Berlin based, Israeli artist Victor Alaluf creates an extraordinary range of inspiring contemporary installations, combining sculpting, painting, drawing, video art and other mediums. Death is a central theme in Alaluf’s work and his provocative and intellectually challenging creations mirror the masterpieces of internationally renowned artist Damien Hirst, conveying a personal process of awakening and a stark confrontation between profound and hidden facets of our existence. Alaluf repeatedly uses images of skulls, teeth, bones and organs with eloquent use of symbolism and powerful metaphorical allegories. The spectator is confronted with colourful butterflies juxtaposed with human remains while glass vitrines lure the viewer in for closer inspection. Colossal structural pieces loom over the observer, exceedingly geometric and systematic in style, with which Alaluf conveys the undying cycle of mortality albeit abruptly compressed, beautiful and divine.
Alaluf highlights key aspects that are often suppressed, presenting the viewer with an unconventional alternative reality based on an uninhibited acceptance of extreme elements, both spiritual and physical, that are normally considered foreboding or uncomfortable. The observer is faced with an intoxicating combination of converse elements, internally interlocked, but all revolving around the distinctive and integral process of confrontation. This dramatic conflict of spiritual and intellectual emotion interconnects in perfect aesthetic and communicative harmony, with death, disorder and pain, on the one hand; life, peace and grace on the other.
Other aspects of Alaluf’s works explore the physical boundaries of the body and its degeneration in a sublime, serene or erotic manner. The wounded, decomposing or collapsing form is an aesthetic constitution of the artist’s internal oeuvre, conveyed in a highly invigorating manner that often absolutely opposes the artwork’s actual message. These intensely evocative installations can thus be described as a fierce and unfathomable contrast between death-expressing contents and the forms through which alone these contents obtain their existence. Moreover, it prompts the spectator to re-examine our dichotomised understanding of these obscure and challenging polarities that together as a whole constitute our humanity.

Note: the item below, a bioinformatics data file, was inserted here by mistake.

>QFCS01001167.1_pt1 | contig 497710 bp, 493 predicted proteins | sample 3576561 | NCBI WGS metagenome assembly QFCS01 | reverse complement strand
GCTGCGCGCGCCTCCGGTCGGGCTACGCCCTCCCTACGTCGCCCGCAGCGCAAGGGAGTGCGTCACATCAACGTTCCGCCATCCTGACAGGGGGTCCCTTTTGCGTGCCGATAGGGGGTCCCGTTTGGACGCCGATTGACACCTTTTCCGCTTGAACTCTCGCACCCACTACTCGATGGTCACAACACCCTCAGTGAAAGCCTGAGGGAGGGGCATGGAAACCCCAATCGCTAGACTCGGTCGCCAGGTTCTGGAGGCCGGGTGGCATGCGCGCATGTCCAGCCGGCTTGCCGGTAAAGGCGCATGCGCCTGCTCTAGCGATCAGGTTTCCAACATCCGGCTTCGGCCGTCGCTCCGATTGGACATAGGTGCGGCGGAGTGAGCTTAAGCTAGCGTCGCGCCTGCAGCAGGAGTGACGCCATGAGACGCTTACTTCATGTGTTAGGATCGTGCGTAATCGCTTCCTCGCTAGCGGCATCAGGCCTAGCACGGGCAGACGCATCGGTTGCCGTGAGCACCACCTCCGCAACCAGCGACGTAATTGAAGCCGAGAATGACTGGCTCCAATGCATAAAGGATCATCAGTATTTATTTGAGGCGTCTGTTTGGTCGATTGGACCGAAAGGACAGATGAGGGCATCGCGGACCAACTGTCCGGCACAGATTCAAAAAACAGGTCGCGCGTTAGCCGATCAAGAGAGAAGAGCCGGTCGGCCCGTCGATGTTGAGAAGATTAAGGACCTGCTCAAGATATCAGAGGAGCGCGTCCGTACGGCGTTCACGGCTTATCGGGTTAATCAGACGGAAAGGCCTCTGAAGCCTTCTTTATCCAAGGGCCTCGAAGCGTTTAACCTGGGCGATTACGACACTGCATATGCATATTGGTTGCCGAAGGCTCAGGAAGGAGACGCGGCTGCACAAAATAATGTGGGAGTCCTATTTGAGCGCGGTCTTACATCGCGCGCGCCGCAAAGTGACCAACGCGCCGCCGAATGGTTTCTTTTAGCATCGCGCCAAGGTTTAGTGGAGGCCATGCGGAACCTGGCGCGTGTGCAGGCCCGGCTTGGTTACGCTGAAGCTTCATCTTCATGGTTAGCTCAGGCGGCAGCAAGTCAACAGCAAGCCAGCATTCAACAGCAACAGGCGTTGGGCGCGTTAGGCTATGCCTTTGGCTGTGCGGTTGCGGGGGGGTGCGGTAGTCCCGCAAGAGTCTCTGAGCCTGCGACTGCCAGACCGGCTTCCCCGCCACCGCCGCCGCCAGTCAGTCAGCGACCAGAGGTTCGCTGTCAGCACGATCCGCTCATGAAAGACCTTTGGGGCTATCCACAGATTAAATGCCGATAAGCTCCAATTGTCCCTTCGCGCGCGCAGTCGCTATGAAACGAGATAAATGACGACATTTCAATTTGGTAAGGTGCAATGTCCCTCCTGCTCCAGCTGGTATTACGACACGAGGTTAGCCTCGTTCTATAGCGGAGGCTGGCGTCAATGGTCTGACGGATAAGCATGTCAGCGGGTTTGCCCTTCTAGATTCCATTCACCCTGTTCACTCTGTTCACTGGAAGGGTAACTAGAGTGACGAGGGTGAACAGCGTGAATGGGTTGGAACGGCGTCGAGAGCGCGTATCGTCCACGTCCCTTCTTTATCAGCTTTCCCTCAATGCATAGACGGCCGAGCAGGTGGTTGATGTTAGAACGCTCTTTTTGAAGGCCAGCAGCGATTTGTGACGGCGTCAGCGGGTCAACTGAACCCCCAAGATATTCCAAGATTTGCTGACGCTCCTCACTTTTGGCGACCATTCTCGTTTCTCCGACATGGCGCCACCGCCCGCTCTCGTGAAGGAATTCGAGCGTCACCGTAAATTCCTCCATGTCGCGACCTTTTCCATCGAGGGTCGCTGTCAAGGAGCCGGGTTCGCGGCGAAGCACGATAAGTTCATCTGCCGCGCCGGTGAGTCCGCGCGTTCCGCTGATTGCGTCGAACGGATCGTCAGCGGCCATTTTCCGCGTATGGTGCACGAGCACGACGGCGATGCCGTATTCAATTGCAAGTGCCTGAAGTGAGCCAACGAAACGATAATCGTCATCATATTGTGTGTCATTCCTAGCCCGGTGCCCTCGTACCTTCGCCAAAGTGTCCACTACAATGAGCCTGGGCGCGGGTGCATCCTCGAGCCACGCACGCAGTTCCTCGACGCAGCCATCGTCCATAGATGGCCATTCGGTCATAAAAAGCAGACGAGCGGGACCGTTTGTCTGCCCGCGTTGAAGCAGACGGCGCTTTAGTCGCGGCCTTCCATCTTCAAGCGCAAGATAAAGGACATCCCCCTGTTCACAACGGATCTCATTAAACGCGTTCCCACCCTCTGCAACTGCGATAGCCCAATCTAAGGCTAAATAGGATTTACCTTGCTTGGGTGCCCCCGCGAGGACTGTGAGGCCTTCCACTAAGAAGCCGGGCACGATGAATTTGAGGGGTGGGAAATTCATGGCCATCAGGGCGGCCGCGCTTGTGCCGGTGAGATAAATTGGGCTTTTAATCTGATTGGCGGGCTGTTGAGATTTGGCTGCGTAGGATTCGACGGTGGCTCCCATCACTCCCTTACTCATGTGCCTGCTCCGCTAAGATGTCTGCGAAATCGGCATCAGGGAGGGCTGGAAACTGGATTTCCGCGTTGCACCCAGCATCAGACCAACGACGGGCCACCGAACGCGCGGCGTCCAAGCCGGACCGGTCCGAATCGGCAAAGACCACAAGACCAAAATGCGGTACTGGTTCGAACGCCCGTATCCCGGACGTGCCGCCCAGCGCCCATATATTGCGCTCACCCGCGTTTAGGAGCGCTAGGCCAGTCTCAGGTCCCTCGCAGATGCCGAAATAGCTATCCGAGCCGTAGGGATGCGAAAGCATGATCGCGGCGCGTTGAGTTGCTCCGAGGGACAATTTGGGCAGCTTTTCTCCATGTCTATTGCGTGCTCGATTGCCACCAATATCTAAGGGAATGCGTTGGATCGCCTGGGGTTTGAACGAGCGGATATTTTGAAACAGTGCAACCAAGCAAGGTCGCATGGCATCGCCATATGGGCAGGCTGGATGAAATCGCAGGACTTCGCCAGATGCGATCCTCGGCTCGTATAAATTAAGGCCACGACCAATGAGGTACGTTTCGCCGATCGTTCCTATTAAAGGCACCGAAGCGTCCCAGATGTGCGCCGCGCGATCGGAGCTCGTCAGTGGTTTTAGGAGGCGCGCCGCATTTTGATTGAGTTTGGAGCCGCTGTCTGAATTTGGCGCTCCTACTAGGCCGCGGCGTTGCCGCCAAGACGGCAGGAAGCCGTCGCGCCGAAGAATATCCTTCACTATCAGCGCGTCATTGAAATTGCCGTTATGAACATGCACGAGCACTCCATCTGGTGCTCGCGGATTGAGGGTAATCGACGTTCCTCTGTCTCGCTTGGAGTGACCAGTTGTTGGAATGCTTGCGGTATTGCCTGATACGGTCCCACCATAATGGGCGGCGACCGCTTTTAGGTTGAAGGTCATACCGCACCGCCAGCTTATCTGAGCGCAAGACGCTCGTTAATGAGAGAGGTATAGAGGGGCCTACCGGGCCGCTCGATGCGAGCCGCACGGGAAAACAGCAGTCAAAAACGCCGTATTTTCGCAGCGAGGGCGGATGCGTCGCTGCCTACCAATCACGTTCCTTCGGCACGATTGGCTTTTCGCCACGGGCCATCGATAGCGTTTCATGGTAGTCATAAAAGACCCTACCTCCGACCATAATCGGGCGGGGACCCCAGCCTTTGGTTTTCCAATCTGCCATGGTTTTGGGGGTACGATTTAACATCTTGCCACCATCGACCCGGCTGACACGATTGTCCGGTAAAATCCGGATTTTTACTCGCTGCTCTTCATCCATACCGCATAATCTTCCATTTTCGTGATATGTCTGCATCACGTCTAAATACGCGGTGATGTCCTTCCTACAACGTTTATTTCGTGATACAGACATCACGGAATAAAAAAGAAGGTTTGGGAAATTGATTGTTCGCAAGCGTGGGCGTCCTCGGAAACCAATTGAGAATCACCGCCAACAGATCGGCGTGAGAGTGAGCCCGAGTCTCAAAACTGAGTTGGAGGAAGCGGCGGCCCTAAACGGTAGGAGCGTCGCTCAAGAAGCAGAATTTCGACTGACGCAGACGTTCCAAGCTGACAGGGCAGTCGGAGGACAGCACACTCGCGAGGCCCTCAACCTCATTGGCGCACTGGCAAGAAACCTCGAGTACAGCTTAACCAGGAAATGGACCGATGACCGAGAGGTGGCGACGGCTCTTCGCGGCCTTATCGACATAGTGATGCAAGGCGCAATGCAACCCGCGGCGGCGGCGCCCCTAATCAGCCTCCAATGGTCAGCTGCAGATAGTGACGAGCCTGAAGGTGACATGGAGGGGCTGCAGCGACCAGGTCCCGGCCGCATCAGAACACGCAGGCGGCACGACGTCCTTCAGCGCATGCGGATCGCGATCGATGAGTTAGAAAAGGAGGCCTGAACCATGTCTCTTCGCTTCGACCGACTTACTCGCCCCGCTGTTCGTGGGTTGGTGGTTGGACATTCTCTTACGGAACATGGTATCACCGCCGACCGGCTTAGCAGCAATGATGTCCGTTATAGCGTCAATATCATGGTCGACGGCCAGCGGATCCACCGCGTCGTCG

These artworks further raise the question whether the social issues we encounter are mirrored by the delicate construction of our own organic bodies while other projects express an attempt to bring awareness and call for reflection on our current social structure and moral values.
Furthermore, when analysing the artworks, it is imperative and highly beneficial for the observer to consider each sculpture separately as an enigmatic icon as well as in conjunction with one another. In fact, irreplaceable beauty is unearthed in this visual aesthetic after considerable thought and personal contemplation. Alaluf communicates with the viewer by delving into their thoughts, encouraging meditative, spiritual and profound ‘self-conviction’.
International Confederation of Art Critics